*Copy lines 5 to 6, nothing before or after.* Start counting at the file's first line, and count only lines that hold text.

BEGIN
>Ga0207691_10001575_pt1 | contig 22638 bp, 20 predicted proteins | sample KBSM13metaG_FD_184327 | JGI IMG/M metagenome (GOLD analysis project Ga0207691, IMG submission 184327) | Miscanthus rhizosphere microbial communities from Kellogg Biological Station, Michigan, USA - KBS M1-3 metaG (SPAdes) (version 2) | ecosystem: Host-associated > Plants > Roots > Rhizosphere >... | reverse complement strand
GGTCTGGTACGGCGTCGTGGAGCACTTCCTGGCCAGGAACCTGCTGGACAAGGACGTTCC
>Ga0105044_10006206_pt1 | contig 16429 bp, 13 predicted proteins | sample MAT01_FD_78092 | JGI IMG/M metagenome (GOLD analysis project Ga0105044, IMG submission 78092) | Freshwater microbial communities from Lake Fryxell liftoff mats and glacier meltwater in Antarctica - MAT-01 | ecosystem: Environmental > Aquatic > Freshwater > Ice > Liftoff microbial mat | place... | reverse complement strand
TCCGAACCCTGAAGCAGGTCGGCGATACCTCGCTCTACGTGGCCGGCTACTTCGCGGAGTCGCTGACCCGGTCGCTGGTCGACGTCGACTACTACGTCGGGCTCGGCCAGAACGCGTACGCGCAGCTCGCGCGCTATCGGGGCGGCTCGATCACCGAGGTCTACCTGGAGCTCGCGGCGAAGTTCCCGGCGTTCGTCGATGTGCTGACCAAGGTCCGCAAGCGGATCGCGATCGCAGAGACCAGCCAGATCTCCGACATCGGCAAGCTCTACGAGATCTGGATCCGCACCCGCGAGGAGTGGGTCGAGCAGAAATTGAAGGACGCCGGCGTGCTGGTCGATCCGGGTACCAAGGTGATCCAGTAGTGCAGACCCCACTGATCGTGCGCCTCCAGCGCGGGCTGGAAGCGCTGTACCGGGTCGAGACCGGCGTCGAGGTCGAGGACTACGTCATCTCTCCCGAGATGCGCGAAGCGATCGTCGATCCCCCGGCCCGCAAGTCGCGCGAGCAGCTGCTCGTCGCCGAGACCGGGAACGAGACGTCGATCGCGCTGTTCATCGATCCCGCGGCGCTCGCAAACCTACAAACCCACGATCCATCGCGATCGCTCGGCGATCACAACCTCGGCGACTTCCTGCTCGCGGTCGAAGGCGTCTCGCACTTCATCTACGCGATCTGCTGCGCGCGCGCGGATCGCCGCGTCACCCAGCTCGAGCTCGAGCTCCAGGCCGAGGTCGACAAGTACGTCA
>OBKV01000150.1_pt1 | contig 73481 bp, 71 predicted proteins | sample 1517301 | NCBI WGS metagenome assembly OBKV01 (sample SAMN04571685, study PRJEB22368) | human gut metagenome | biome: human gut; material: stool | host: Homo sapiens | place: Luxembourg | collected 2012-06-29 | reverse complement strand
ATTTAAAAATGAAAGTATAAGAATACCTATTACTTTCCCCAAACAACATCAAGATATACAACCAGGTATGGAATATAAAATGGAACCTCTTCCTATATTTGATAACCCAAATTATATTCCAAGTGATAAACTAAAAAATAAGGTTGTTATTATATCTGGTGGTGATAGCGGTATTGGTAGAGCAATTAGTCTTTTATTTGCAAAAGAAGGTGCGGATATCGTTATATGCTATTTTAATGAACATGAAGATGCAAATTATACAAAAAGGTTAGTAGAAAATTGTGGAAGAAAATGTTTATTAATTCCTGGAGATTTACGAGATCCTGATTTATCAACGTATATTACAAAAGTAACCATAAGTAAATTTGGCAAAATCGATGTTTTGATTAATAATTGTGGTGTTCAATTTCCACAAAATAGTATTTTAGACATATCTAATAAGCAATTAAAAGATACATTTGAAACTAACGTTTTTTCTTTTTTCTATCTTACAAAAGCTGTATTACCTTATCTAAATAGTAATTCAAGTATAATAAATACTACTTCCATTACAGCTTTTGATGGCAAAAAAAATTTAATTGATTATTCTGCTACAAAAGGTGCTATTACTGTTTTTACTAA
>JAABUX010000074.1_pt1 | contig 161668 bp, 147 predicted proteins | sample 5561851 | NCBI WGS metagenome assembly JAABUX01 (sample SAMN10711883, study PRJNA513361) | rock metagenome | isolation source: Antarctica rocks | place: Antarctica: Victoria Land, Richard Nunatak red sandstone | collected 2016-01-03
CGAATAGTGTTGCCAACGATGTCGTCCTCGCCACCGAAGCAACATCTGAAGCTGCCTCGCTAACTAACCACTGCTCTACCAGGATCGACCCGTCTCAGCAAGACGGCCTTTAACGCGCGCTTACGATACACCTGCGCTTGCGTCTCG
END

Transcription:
>OBKV01000150.1_pt1 | contig 73481 bp, 71 predicted proteins | sample 1517301 | NCBI WGS metagenome assembly OBKV01 (sample SAMN04571685, study PRJEB22368) | human gut metagenome | biome: human gut; material: stool | host: Homo sapiens | place: Luxembourg | collected 2012-06-29 | reverse complement strand
ATTTAAAAATGAAAGTATAAGAATACCTATTACTTTCCCCAAACAACATCAAGATATACAACCAGGTATGGAATATAAAATGGAACCTCTTCCTATATTTGATAACCCAAATTATATTCCAAGTGATAAACTAAAAAATAAGGTTGTTATTATATCTGGTGGTGATAGCGGTATTGGTAGAGCAATTAGTCTTTTATTTGCAAAAGAAGGTGCGGATATCGTTATATGCTATTTTAATGAACATGAAGATGCAAATTATACAAAAAGGTTAGTAGAAAATTGTGGAAGAAAATGTTTATTAATTCCTGGAGATTTACGAGATCCTGATTTATCAACGTATATTACAAAAGTAACCATAAGTAAATTTGGCAAAATCGATGTTTTGATTAATAATTGTGGTGTTCAATTTCCACAAAATAGTATTTTAGACATATCTAATAAGCAATTAAAAGATACATTTGAAACTAACGTTTTTTCTTTTTTCTATCTTACAAAAGCTGTATTACCTTATCTAAATAGTAATTCAAGTATAATAAATACTACTTCCATTACAGCTTTTGATGGCAAAAAAAATTTAATTGATTATTCTGCTACAAAAGGTGCTATTACTGTTTTTACTAA